The limitations on the speech of public school teachers borders on the absurd. Earlier this month, a federal court ruled that a Mississippi special-education teacher was not entitled to any First Amendment protections for complaining to the school principal that another teacher had used corporal punishment on an autistic child. A few days after making the complaint, the teacher was informed that her teaching contract would not be renewed.
Under the Supreme Court’s decision, Garcetti v. Ceballos, the speech of government employees made “pursuant to official duties” is not protected under the First Amendment (“Underlying our cases has been the premise that while the First Amendment invests public employees with certain rights, it does not empower them to “constitutionalize the employee grievance.”).
Thus, the judge found that because the teacher’s job included discussing discipline, her speech had been sufficiently connected to her duties enough to merit no protection. In other similar cases, a non-tenured high school teacher who also served as a cheerleading coach was disciplined upon reporting to the principal that the selection process was biased (Gilder-Lucas v. Elmore County Board of Education), and a school psychologist’s contract was not renewed after she wrote letters to the superintendent and helped parents file grievances regarding the failure of the district’s special education program to comply with requirements (Yatsus v. Appoquinimink School District). In Garcetti, itself, the Supreme Court found that a memo written by an assistant prosecutor that raised concerns about possible perjury by police officers was not protected speech under the First Amendment.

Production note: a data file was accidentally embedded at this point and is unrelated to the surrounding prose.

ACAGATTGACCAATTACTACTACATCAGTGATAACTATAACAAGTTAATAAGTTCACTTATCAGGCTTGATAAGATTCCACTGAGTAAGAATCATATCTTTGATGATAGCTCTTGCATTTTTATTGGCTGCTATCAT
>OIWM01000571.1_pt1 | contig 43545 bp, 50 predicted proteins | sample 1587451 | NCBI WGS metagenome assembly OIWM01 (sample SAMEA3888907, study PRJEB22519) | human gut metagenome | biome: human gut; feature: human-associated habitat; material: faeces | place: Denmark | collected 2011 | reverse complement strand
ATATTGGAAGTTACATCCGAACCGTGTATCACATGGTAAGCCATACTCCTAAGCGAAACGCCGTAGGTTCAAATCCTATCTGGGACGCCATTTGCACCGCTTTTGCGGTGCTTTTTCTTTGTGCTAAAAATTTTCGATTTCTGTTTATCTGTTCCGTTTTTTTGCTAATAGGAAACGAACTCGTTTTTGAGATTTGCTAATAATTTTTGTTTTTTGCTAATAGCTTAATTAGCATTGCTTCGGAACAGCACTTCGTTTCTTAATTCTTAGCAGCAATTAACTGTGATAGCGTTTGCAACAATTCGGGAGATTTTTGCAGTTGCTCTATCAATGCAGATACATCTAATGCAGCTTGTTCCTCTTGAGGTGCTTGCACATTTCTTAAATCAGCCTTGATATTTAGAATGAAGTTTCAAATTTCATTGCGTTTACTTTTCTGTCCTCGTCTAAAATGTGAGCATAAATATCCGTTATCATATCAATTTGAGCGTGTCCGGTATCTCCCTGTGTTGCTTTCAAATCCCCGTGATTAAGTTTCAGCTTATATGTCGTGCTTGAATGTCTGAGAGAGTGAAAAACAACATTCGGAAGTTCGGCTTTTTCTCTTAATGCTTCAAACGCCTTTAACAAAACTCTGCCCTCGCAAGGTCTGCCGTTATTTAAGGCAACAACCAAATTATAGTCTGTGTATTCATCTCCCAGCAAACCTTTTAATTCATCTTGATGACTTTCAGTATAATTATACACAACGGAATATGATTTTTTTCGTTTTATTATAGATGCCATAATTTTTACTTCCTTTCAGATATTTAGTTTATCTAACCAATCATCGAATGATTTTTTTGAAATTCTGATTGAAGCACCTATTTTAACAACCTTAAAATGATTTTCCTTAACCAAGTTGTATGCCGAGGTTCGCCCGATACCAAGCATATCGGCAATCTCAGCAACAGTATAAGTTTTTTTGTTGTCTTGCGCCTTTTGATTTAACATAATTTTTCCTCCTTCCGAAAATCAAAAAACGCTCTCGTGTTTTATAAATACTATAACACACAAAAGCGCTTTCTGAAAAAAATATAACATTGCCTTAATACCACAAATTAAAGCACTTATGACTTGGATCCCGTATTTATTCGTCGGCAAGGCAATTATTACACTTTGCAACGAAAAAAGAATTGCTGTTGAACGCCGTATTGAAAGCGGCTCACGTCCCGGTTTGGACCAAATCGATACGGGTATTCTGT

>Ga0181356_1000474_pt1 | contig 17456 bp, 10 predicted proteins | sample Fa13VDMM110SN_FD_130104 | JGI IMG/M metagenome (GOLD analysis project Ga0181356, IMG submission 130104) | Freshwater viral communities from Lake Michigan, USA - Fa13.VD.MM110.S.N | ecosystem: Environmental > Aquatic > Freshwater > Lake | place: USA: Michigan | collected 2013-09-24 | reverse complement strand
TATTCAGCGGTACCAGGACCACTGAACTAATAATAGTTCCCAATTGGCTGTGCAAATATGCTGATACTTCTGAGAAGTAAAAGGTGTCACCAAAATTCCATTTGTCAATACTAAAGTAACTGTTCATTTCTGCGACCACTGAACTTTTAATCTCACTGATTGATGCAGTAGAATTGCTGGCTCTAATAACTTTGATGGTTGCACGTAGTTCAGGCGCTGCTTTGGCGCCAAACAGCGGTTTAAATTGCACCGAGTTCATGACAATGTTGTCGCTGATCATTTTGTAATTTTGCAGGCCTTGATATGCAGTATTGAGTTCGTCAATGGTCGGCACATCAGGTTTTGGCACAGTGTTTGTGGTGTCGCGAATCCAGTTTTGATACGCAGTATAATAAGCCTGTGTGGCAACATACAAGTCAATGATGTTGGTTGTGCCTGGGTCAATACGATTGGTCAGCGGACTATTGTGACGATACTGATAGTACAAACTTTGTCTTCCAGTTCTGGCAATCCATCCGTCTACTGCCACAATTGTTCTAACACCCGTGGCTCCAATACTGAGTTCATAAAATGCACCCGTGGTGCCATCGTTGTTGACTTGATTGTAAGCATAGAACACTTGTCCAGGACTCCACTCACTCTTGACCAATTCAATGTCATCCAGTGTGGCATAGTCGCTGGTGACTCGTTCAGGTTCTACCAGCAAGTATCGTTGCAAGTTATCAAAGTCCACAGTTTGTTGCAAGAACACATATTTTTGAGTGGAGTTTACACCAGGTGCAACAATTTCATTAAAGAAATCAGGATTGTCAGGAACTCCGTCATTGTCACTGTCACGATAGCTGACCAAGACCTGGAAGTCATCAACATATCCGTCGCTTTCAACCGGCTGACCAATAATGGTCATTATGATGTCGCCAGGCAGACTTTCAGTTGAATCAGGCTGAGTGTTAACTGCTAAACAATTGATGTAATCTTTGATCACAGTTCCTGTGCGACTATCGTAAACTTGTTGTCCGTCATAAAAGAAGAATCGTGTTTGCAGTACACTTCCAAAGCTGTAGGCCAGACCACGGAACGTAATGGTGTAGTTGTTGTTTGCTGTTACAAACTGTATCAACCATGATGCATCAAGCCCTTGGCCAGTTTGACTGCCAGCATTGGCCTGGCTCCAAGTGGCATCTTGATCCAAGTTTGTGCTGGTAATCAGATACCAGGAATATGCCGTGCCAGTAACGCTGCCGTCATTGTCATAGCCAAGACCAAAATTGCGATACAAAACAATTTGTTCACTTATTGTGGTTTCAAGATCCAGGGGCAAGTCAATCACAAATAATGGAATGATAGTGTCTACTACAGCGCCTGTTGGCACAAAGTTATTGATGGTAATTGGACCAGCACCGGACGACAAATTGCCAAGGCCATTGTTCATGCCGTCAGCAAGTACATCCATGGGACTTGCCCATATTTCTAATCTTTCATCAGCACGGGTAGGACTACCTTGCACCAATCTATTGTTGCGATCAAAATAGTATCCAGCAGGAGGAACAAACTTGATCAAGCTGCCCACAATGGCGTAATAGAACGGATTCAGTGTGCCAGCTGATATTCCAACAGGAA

Given the amount of communication inherent in their jobs, public school employers seem particularly vulnerable to being censored under Garcetti. Unfortunately, as these cases indicate, such employees are often in the best position to report on matters of public concern. The ensuing – and very likely politically motivated – punishment is likely to chill valuable speech. The fact that these employees largely lack remedy in the law since Garcetti was decided makes it even more imperative that parents, as concerned citizens, protest such arbitrary decisions by school boards. Censoring employees with a conscience eliminates an important check on the government – the very citizens who run it.